Topic 1: Forces and Motion


Syllabus Statements:

use the following units: kilogram (kg), metre (m), metre/second (m/s), metre/second2 (m/s2), newton (N), second (s) (1.1), 
understand and use distance - time graphs (1.2), 
recall and use the relationship between average speed, distance moved and time (1.3), 
recall and use the relationship between acceleration, velocity and time (1.4), 
interpret velocity - time graphs (1.5), 
determine acceleration from the gradient of a velocity - time graph and the distance travelled from the area between the graph and the time axis (1.6), 
express a force as a push or pull of one body on another (1.7), 
identify various types of force (e.g. gravitational, electrostatic etc) (1.8), 
distinguish between vector and scalar quantities (1.9), 
appreciate the vector nature of a force (1.10), 
add forces that act along a line (1.11), 
understand that friction is a force that opposes motion (1.12), 
recall and use the relationship between unbalanced force, mass and acceleration (1.13), 
recall and use the relationship between weight, mass and g (1.14), 
describe the forces acting on falling objects and explain why falling objects reach a terminal velocity (1.15), 
describe the factors affecting vehicle stopping distance including speed, mass, road condition and reaction time (1.16), 
recall and use the relationship between the moment of a force and its distance from the pivot (1.22), 
recall that the weight of a body acts through its centre of gravity (1.23), 
recall and use the principle of moments for a simple system of parallel forces acting in one plane (1.24), 
understand that the upward forces on a light beam supported at its ends vary with the position of a heavy object placed on the beam (1.25), 
describe how extension varies with applied force for helical springs, metal wires and rubber bands (1.26), 
recall that the initial linear region of a force - extension graph is associated with Hooke’s law (1.27), 
associate elastic behaviour with the ability of a material to recover its original shape after the forces causing deformation have been removed (1.28).

Speed, Distance and Time

Speed is the distance that something moves in a given time.

20 metres per second means that something moves 20 metres in one second.

What about 50 miles per hour? Or 600 kilometers per minute? - They're all speeds.

In school we use metres per second


Experiment: How to display speeds

Using a datalogger draw graphs of distance against time for...

1) Acceleration, 2) Constant Speed, 3) Rest, 4) Deceleration.

Save each of these graphs, and then import them into a single word document. Next to each graph, describe what you see.


How to interpret distance time graphs

  • The velocity (or speed) is the gradient of the distance-time graph
  • The steeper the graph, the faster the speed
  • A negative gradient means speed in the opposite direction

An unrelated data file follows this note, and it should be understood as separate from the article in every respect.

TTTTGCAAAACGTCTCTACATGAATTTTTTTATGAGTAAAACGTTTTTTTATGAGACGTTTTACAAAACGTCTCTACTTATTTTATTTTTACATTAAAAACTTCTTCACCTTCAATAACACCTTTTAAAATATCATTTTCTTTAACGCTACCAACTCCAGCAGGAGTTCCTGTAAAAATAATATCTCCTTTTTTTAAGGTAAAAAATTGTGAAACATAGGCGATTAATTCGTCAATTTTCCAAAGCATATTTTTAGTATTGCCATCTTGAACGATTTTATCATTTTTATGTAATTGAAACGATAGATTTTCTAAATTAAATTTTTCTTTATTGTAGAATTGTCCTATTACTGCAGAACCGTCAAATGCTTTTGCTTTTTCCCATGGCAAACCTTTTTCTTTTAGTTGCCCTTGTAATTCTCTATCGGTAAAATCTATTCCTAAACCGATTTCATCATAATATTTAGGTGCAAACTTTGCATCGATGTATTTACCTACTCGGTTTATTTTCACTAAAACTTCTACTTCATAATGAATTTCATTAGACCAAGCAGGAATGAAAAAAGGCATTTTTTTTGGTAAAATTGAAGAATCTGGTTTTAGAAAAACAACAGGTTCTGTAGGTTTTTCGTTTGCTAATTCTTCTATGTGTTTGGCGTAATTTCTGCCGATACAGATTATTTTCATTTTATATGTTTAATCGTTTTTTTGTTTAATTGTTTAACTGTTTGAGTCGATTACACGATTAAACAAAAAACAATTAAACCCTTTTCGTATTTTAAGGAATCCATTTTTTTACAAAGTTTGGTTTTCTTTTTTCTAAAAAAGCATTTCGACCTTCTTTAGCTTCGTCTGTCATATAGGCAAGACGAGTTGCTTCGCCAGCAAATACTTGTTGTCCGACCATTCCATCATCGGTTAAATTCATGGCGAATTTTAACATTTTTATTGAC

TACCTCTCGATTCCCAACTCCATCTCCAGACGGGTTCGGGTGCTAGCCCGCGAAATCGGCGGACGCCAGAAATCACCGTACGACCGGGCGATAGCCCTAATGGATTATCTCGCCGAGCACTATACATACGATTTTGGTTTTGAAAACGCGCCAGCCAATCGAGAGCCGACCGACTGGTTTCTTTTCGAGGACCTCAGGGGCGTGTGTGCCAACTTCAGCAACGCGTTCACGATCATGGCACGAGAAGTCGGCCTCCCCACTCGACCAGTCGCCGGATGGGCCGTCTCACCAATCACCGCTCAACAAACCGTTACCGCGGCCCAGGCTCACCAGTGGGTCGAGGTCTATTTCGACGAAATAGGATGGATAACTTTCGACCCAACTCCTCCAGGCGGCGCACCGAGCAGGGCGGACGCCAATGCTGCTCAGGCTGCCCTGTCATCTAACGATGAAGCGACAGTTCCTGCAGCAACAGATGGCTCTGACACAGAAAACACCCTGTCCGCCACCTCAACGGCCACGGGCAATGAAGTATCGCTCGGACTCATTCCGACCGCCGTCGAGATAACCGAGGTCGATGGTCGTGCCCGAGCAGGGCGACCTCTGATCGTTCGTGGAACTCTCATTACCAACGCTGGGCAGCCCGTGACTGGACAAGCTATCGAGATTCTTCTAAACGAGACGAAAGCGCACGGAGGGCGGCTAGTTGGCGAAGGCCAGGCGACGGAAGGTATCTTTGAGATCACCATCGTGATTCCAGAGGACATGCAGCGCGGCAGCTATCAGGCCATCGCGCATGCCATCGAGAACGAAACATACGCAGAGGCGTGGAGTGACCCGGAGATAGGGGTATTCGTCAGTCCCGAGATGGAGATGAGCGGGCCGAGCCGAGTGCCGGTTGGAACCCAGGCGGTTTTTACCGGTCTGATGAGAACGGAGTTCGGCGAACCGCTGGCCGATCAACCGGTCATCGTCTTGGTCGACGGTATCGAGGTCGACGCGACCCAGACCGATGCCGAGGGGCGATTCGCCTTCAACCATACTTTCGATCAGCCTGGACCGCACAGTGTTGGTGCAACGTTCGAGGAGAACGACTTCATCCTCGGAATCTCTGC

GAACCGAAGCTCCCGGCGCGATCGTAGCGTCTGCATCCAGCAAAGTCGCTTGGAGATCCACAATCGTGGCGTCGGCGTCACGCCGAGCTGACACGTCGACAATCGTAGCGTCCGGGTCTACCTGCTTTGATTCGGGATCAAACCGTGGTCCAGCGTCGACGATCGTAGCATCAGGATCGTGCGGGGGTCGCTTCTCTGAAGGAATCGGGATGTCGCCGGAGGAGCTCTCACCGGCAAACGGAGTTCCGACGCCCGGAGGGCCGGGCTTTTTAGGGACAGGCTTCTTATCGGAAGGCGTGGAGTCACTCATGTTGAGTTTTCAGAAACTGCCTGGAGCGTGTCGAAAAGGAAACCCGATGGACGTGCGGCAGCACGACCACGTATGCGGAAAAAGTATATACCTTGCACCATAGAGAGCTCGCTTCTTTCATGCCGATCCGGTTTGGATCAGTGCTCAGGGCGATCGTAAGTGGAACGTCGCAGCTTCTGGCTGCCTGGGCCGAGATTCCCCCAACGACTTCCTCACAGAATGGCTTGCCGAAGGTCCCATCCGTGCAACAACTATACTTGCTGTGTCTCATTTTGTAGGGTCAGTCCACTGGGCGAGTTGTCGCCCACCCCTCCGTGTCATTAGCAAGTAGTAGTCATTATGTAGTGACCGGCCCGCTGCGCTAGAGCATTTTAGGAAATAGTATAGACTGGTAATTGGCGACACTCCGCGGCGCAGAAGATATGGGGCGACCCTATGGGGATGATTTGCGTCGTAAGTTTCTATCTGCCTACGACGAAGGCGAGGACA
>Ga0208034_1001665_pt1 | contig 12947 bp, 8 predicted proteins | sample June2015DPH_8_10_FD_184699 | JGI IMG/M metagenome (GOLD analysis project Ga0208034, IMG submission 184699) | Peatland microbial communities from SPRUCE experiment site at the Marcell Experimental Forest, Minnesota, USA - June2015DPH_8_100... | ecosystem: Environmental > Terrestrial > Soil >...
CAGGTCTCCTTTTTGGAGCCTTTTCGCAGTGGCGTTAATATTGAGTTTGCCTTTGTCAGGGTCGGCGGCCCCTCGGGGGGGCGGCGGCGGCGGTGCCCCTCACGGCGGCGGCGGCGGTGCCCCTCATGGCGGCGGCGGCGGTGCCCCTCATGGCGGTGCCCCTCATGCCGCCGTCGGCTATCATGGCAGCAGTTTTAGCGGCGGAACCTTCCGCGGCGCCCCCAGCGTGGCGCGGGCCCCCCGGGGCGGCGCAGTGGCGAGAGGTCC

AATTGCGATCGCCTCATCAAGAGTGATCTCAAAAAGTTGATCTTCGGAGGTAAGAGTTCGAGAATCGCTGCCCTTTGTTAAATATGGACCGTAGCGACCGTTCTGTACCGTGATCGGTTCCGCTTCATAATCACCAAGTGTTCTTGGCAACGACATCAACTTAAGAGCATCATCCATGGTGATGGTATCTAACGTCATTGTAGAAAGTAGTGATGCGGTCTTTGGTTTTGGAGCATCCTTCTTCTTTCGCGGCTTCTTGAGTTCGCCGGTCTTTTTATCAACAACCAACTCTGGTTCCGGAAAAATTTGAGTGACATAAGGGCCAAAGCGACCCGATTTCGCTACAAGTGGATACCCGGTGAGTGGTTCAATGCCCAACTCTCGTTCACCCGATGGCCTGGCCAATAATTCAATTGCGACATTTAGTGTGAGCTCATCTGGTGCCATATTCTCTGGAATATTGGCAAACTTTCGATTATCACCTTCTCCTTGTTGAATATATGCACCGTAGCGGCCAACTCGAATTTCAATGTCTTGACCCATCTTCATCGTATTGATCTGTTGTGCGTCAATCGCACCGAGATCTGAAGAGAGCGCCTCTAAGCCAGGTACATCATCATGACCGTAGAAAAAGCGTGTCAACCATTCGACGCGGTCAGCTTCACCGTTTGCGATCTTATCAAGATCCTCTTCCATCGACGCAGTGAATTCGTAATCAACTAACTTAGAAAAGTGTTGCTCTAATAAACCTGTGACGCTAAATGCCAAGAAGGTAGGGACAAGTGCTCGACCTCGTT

Task: Draw and label the graph with the following...

  • Diagonal line= Constant speed
  • Diagonal line downwards = Constant speed backwards
  • Horizontal line = Stationary
  • Steeper Diagonal line = Higher constant speed


1) What is the speed during the first 20 seconds?
2) How far is the object from the start after 60 seconds?
3) What is the speed during the last 40 seconds?
4) When was the object travelling the fastest?


Task: work through the online exercises

Cars moving at the same/ different speeds

Runners in a 400m race

Homework/ Extension:

Complete the worksheets on Speed and Acceleration

Physics for You pp134

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Acceleration, Velocity, Time

Task: Define the following terms: Distance, Time, Speed, Acceleration

What does the distance graph of an accelerating object look like?


We need to define some new ideas before we can work with this.


Vectors are physical quantities with size and direction. Scalars are quantities with size only.


Vector Scalar
Displacement Distance
Velocity Speed
Acceleration Time???

Displacement: Displacement is distance with direction. Eg: 100m SW

Velocity: Velocity is speed with a direction. Eg: 30m/s NNE.

Acceleration: Because acceleration is a vector it has size and direction.

Speeding up is positive acceleration, slowing down is negative acceleration.



Experiment: Drawing velocity-time graphs with ticker tapes to show acceleration.

Worksheet for students

So we can use distance time graphs to show velocity and velocity time graphs to show acceleration.

Challenge: Can you work out how to find the distance travelled from a velocity-time graph?


Extension: Playing with s-t, v-t and a-t graphs

Questions on speed and acceleration (2)

Physics for You pp130-133

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What is a force? Can you name 5 different forces?

How do forces affect motion?

So how do things move if there are no forces acting on them?

What will happen to the box when the following forces are applied?

Newton's Laws of Motion tell us about the way objects behave when forces act.

Newton 1

"Every body continues at rest or constant speed in a straight line unless acted upon by an external force."